While it is difficult to predict the future of business, companies, and industries in the Central American region today, the pandemic does reveal some trends that we will see in the immediate future. For example, according to several studies, eight out of ten organizations consider that focusing on innovation is more relevant than ever, driven directly or indirectly by factors such as technology, the creation of new models, changes in consumer behavior, and market transformation. Aaron Rodriguez, an expert in conducting predictive studies on business development, explains how Central America could be behaving concerning its business trends in the coming year.
“The current context is requiring us not only to survive as a business ecosystem, but also to continuously adapt our business axes to take advantage of the possibilities that are presented to us in the region, and a key part of that vision involves identifying short-term trends, focusing on people and maintaining an innovative vision amid the most complicated times,” Rodriguez explains.
The first on the list of coming trends is technology and new niches. Until not long ago, technology adoption was a practice of large companies; however, in recent years and especially since the pandemic, this has changed drastically, mainly because the digital era makes it possible for businesses of all sizes to use tools, apps, and platforms with components such as artificial intelligence (AI), automation and the cloud, among others. Thus, by 2022 this trend will be even more marked, with new market areas using this type of solution.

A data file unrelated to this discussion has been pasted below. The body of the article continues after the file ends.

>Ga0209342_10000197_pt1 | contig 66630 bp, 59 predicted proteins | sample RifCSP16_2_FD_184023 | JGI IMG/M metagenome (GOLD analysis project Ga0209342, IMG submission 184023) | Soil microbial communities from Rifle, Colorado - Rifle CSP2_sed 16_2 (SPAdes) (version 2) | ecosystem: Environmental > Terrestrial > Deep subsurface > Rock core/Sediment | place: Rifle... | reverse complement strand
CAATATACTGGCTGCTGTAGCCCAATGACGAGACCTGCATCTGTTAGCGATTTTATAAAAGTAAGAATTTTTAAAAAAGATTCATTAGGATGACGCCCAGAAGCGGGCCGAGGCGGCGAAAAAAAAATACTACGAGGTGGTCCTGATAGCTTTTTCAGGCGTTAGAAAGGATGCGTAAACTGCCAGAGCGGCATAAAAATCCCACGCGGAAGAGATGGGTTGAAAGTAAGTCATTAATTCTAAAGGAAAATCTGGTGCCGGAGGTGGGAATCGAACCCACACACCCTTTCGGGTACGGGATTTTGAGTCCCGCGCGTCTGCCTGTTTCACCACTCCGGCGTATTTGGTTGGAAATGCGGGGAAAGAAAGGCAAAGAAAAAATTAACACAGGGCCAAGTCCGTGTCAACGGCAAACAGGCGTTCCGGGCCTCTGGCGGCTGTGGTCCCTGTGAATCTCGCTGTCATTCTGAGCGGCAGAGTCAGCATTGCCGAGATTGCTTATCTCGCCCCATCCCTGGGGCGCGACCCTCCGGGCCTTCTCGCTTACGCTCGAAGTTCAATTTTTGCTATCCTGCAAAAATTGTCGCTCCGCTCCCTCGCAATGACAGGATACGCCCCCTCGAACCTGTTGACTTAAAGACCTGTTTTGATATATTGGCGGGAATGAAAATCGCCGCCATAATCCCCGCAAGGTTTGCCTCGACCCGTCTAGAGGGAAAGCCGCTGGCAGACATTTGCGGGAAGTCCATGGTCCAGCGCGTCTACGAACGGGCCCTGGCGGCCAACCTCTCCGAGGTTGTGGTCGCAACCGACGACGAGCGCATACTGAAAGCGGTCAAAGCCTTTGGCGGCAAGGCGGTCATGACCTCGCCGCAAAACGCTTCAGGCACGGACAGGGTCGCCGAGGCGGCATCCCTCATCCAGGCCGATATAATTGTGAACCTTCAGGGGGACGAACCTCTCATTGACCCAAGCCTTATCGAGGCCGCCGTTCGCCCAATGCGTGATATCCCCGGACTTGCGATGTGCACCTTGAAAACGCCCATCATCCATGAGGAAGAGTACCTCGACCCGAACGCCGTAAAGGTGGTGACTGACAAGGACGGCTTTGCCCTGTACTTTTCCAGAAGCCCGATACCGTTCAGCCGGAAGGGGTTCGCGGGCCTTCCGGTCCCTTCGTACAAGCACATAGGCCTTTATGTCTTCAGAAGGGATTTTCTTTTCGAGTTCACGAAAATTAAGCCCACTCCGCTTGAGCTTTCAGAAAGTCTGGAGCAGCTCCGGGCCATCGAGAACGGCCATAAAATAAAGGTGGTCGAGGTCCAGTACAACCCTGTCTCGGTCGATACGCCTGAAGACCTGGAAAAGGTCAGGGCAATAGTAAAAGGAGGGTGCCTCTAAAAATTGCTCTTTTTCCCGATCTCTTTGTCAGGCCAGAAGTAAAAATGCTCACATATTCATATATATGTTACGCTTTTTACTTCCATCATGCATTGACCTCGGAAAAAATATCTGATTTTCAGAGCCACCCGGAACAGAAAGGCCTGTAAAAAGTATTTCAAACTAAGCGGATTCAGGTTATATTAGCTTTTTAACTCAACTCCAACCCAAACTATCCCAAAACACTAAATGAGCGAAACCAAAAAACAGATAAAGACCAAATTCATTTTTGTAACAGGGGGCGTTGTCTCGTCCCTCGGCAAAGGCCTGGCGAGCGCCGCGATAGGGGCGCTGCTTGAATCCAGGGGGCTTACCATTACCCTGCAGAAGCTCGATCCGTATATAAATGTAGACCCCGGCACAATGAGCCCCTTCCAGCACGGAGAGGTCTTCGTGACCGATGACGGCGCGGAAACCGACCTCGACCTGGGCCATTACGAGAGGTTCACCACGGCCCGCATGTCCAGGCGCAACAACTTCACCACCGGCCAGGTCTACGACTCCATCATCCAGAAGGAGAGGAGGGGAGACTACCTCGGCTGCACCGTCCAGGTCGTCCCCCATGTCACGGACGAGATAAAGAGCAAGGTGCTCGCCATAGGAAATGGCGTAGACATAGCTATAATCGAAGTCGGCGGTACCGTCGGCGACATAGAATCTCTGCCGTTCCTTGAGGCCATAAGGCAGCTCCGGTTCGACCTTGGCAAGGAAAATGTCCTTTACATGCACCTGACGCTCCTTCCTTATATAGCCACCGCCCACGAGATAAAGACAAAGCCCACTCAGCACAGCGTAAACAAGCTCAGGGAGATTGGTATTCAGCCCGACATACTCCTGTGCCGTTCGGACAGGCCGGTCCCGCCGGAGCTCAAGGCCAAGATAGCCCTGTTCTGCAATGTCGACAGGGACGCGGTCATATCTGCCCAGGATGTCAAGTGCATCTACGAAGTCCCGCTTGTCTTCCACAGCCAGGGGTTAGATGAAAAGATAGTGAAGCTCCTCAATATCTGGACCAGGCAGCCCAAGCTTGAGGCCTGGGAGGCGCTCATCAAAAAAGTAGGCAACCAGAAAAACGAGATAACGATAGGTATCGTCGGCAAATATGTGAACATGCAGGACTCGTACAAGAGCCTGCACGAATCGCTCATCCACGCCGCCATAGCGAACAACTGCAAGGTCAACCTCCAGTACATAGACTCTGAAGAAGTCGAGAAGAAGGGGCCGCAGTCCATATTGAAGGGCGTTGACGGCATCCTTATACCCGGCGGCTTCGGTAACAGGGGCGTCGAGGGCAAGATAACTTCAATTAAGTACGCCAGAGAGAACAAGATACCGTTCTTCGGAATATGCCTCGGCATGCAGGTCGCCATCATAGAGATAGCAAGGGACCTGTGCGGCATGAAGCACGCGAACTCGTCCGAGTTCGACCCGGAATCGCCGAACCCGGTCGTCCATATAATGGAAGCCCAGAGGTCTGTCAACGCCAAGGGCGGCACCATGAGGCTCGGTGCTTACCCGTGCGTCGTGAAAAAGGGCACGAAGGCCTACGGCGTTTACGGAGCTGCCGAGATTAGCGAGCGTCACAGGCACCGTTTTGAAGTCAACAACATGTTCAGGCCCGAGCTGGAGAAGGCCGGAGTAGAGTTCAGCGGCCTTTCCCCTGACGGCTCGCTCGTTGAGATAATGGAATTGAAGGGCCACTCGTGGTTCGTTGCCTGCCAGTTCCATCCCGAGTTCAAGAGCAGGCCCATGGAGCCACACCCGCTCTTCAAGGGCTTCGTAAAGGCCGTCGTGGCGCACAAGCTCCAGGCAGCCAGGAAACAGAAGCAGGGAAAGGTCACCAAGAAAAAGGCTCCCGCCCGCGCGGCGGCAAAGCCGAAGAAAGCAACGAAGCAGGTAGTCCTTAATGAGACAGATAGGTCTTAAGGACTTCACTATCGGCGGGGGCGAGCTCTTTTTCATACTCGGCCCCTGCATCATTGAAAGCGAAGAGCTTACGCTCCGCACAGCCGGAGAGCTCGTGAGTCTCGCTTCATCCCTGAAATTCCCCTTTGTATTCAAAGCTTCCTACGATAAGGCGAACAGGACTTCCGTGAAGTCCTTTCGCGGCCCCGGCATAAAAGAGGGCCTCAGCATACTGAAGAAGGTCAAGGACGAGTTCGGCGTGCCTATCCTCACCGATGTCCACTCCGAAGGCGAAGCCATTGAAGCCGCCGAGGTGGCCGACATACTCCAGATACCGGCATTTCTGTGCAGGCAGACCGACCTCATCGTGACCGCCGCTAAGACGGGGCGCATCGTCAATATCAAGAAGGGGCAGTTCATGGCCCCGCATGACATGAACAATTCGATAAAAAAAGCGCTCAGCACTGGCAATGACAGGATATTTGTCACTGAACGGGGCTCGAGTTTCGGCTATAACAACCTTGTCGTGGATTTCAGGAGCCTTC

Then there are public-private partnerships. Public-private partnerships or project finance consist of the financing of public-private projects with a major investment and very long-term profits; these generally involve the construction of infrastructure for economic development in the mining, energy, port, transportation, and telecommunications sectors, among others. “In a post-pandemic context, where one of the great regional pending issues is the recovery of jobs, project finance is positioned as a source of employment,” Rodriguez explains.
The third is sustainability as a value. Sustainability is one of the main concerns of the companies of the future. This aspect is shared globally since, according to the expert “The Future of Business” from different regions, 50% of a sample of 500 organizations worldwide claimed to have installed solar panels. In comparison, 80% expect to save energy using technologies such as the cloud.
A case in point at the regional level is that of Plásticos Industriales Hondureños S.A. (PLIHSA), a leading producer of crown caps and plastic boxes, which has managed to eliminate 98% of its waste while promoting plastic recycling through the milling process. This is just one of the many examples seen throughout Central America and marks a trend that continues to gain prominence in the region.
And finally, there is the company of the future. In addition, and as revealed by the specialist, “Companies of the near-future are most likely to succeed in the near term, especially those that will work to achieve excellence in capabilities such as intentionally designing a differentiated customer experience, constantly creating and innovating in terms of products and services, possessing a supply chain that responds nimbly and quickly to change, delivering customer value using an ecosystem of alliances and partners, and having a digitally enabled technology architecture.
“In ancient times, men turned to oracles to foresee their future; today, with scenarios as changing as the one set by the healthcare crisis, companies must learn that the only thing that is certain is that nothing is certain while identifying some paths or routes that define the path in the short term,” Rodriguez concludes.